The Dead Robots' Society

Writers on Writing


  1. You guys are so horrible. Maybe your biases as male writers is what is holding back good stories from having good female characters. I worked on an oil rig when I was 18 & 19 years old in Wyoming, and I am 57 now. I was the “worm” hand and the “chain hand”. I never was, and am not now, a huge, big, muscular woman. I did the exact same job as any of the men, perhaps more. I became the chain hand because the guy doing the job couldn’t do it right. And it posed a very dangerous situation because he couldn’t handle the chains safely. I handled the drill bits, I handled the elevator, I handled the tongs, I handled the pipes, and I even ran the four diesel cat engines used for drilling. And why does it have to be about “what’s real” that you know of — come on, you’re writers, that is what writers do, create something out of your imagination and sell it as believable. Make the character and what he/she/it real to the readers and then it doesn’t matter what has ever existed on this world. I would ask if, as writers, you are unable to present a character and what they do believable, then your talent as a writer might be lacking. And I can tell you, there were other women that worked the rigs too. There was even a five woman crew. I worked ninety miles out in the middle of nowhere, in blizzards for entire trips (pulling out all of the pipes to change a bit, and then putting it all back in again), 24 hours, no rest. And I know there are woman who work the oil rigs out in the ocean. And no, get that image of a tough, dike type woman out of your head. I wore nail polished, I had long hair (up while working, of course), I was fit, but not overly bulky or muscular. I was tall and slim. I worked by day on an oil rig worker, and by night was with my boyfriend and went country dancing. I will also say men whine a lot about how tough a job is, but I had no problem getting it done, if not more than them because, of course, I had something to prove.

  2. And how can you so easily say that there are no female oil rig workers just because you have never heard of or seen one. Obviously, you didn’t put any effort into research.

  3. I’m very sorry to have offended you. My main research source for that fact was an oilfield inspection company that’s been in business for over 20 years. And they’d never heard of a female worker on an OFFSHORE oil rig. I didn’t mean to suggest that women do not work in the oil fields or on land rigs.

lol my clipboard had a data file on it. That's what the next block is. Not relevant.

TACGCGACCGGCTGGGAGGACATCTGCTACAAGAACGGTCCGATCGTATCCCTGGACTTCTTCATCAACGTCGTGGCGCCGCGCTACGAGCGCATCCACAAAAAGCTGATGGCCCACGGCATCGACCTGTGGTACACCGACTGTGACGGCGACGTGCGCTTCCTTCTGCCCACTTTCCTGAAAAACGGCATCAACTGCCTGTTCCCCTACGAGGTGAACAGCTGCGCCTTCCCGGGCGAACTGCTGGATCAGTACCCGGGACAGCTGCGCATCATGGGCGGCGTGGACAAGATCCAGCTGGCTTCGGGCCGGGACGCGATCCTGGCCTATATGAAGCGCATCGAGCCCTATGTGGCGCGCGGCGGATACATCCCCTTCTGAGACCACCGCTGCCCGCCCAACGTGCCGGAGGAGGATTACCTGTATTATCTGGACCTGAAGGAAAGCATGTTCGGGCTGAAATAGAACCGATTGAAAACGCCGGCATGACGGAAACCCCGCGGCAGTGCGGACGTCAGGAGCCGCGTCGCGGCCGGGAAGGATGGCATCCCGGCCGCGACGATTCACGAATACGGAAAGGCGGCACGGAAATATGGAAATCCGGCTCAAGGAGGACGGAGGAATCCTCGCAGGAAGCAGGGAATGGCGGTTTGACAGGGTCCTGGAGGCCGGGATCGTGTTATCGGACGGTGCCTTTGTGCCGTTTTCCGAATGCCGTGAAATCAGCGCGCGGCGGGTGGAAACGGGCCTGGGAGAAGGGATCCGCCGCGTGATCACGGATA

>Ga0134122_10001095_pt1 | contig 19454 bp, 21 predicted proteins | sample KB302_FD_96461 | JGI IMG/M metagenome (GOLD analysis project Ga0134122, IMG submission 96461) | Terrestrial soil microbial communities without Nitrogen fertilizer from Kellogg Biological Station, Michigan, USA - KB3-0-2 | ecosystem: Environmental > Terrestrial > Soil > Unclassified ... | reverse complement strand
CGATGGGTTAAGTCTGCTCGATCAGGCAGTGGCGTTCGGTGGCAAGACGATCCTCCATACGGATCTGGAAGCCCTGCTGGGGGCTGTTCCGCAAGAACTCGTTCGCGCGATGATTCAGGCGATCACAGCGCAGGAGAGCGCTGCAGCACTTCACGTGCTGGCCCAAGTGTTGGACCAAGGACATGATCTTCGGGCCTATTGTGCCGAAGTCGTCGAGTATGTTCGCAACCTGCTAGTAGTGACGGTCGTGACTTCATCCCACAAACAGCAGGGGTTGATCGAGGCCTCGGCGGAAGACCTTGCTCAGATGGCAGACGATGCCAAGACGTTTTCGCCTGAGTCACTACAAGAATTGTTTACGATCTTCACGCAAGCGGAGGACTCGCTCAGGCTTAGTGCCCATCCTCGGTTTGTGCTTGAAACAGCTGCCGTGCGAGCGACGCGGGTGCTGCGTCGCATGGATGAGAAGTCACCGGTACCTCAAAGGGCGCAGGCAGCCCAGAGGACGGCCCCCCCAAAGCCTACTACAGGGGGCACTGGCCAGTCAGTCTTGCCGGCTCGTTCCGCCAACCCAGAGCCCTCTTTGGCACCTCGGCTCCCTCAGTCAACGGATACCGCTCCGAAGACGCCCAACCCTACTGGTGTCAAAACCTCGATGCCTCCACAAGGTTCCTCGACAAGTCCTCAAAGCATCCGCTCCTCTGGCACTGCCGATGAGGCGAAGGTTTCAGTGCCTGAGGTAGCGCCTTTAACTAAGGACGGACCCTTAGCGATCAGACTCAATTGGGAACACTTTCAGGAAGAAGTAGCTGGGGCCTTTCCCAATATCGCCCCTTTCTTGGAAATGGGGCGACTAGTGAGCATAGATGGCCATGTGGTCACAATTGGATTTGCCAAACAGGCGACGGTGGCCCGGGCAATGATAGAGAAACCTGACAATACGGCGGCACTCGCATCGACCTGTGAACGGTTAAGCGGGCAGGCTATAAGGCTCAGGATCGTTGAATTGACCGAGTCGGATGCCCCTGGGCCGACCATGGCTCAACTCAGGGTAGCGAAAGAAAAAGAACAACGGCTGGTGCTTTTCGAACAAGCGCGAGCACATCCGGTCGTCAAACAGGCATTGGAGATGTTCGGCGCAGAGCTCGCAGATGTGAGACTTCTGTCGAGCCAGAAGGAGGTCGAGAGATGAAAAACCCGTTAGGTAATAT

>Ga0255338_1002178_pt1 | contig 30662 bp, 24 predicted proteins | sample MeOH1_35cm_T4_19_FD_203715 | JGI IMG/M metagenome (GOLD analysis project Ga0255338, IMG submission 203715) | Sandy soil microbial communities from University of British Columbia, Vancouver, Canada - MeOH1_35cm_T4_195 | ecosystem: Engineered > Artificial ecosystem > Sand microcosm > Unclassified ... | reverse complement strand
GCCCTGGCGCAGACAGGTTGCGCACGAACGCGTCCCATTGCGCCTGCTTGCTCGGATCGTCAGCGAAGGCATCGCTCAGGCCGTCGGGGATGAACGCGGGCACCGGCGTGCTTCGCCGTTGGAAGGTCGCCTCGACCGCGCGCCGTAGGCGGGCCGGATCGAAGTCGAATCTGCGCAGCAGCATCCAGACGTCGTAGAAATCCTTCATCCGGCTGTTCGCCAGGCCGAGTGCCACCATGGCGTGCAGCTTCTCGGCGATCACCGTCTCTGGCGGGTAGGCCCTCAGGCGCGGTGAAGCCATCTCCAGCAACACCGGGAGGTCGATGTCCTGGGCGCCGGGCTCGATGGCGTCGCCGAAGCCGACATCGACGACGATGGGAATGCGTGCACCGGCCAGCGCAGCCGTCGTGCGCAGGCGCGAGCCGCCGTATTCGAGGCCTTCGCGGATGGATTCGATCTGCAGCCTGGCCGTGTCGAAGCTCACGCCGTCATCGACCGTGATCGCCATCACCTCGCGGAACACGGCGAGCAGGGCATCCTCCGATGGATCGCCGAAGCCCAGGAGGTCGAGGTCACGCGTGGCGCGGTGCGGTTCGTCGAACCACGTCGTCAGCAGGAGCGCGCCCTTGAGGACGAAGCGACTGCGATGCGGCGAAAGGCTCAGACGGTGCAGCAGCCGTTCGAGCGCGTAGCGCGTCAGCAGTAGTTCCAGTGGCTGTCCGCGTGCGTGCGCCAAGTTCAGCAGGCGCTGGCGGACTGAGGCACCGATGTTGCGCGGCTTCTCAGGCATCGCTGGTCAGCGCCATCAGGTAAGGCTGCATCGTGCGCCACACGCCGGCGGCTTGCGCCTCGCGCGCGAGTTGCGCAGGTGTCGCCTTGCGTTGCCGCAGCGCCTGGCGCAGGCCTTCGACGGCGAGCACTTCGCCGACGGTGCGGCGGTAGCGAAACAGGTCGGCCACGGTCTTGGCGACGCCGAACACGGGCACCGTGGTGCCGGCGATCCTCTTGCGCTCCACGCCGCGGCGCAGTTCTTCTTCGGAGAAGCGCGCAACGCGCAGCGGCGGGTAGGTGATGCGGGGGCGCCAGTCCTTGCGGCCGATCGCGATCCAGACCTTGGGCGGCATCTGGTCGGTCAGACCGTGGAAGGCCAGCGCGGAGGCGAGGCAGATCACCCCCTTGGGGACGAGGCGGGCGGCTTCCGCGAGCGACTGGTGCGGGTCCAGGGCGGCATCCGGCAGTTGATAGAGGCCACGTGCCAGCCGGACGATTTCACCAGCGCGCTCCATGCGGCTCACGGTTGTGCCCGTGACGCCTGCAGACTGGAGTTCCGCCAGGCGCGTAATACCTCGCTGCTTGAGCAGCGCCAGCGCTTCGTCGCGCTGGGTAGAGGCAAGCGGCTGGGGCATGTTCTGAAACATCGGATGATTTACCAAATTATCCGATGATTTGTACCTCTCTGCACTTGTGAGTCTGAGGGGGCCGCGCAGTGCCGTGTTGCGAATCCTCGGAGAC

At Schlumberger, they were recruiting female engineers like crazy to try and help fill out the ranks. But again, I only ever heard of those jobs being on land.

    I apologize if I touched a nerve. That was not my intent. In the Q&A for The Black, I talk about companies like Stat Oil that DO have women on the offshore rigs. Evidently my research was off and I apologize profusely.

    –Paul E Cooley

  4. And if you haven’t read any good stories with strong female characters, you need to broaden your reading cache. Try Octavia Butler, for one. We female readers don’t need male authors coming to our rescue, if from your mind-set, to try and create a strong, kick-ass female character. Because usually those female characters written by a male author, who is trying to do a “good” thing to present a positive female kick-ass hero character, usually sexualize her in some way to fulfill their male fantasies in some way like that stupid book “Blindness” by José Saramago. Authors like some male authors, us female readers and writers of sci-fi don’t need your help.

  5. Don’t pay any attention to this Valerie. People like that will never to pleased and they’ll always throw a fit no matter what anyone does, especially when she’s coming in not with nuance but with hostility/ (i.e. ‘You guys are so horrible’, ‘don’t need male authors coming to our rescue’, etc.)

    Everyone’s getting offended by the little things these days and if anyone panders to the offended, then they’ll be walking on egg shells for a long time.

    Just keep doing what you do and the best you can.


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